You are obviously a very strong person, and I'm happy to have you and your experience added to our forum. I'm sure it feels like you just fought a war and came out the victor. It is important for those who are on the verge of jumping to see these success stories and know that they can do it too. Congratulations on your 40 something days off bupe!

Q

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PostPosted: Tue Feb 10, 2015 12:48 am 
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Hi LLF,

Sharing your success story with us is a good thing! (Way to go!)

Implying that people who still take sub are weak-minded is condescending. It seems like you're trying to encourage people, but you're doing that by putting other people down.

All the latest scientific evidence reveals that addiction changes the brain in ways that take away our ability to stop drug seeking with "strong will" alone. Your experience of getting off sub is just that, your experience. And to be honest, with only 44 days off sub, you still have a long way to go. I'm glad you're feeling good about your detox, but statistics dictate that you will most likely relapse again, or at least slip up. The people who are on sub recognize that they are fighting a deadly condition. I'm sure that most of us could detox off bupe. As tough as detoxing is, however, it's far tougher to maintain your recovery months and years later.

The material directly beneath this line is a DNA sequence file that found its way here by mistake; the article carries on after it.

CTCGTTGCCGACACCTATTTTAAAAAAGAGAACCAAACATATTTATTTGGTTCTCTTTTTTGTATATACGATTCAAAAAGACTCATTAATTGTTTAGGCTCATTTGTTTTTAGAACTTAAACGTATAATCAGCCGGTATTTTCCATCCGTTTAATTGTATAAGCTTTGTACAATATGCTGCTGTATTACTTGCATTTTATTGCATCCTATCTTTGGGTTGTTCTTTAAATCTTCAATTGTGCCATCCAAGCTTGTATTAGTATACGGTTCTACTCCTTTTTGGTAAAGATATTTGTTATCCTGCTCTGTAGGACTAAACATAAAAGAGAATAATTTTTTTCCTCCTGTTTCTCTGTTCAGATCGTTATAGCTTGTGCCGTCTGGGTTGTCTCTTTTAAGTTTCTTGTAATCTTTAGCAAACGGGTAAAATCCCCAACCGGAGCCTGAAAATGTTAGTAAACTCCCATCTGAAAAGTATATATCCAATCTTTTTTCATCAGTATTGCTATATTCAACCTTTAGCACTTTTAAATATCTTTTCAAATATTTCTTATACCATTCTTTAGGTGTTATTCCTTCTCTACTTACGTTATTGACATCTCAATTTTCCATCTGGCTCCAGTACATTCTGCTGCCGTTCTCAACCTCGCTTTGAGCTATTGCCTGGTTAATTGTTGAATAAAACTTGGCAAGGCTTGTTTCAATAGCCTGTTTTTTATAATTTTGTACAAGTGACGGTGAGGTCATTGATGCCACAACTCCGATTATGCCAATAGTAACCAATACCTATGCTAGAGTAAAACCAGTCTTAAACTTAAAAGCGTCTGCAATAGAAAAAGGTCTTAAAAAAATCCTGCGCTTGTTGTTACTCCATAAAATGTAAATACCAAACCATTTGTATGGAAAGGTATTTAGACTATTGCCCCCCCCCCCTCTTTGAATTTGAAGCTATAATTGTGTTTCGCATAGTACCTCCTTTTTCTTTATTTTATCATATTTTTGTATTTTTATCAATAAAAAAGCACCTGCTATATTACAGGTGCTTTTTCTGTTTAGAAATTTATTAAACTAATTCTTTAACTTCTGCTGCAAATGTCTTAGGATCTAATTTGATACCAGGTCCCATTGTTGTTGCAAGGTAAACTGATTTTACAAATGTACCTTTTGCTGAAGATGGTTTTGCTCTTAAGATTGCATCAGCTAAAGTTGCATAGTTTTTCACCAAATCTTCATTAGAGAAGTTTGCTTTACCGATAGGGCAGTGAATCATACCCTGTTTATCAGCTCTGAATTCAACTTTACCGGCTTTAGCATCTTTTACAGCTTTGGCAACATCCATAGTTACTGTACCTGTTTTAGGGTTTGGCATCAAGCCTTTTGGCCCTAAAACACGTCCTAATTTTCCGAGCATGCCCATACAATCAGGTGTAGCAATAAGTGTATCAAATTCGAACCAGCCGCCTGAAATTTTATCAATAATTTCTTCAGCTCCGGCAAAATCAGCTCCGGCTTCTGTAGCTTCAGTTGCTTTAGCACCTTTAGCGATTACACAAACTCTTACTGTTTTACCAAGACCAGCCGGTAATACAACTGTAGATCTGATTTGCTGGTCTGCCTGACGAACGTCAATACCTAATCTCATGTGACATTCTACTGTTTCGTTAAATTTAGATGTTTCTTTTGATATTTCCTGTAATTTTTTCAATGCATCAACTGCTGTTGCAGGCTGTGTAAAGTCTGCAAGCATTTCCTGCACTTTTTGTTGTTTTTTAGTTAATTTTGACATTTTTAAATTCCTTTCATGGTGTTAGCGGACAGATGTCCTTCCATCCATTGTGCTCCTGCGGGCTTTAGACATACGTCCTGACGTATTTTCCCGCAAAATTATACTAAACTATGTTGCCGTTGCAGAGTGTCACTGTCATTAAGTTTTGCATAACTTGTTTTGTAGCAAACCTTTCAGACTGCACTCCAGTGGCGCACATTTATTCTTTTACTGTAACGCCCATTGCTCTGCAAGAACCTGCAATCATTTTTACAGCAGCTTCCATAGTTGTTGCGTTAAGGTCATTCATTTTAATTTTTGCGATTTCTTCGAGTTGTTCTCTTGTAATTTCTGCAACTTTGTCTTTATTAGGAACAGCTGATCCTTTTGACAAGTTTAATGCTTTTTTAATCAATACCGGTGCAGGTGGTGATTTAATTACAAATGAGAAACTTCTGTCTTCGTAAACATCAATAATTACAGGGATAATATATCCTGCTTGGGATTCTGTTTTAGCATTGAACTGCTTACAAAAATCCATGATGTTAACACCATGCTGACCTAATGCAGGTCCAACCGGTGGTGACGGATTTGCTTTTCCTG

I'm rooting for you to beat the odds and never use drugs again! Please just remember that everyone is on a different journey in recovery. Feel free to encourage others who are tapering or detoxing. Just try to stay away from labeling other people and folks here will feel much more receptive about things you have to say. :)

Amy

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PostPosted: Tue Feb 10, 2015 1:52 pm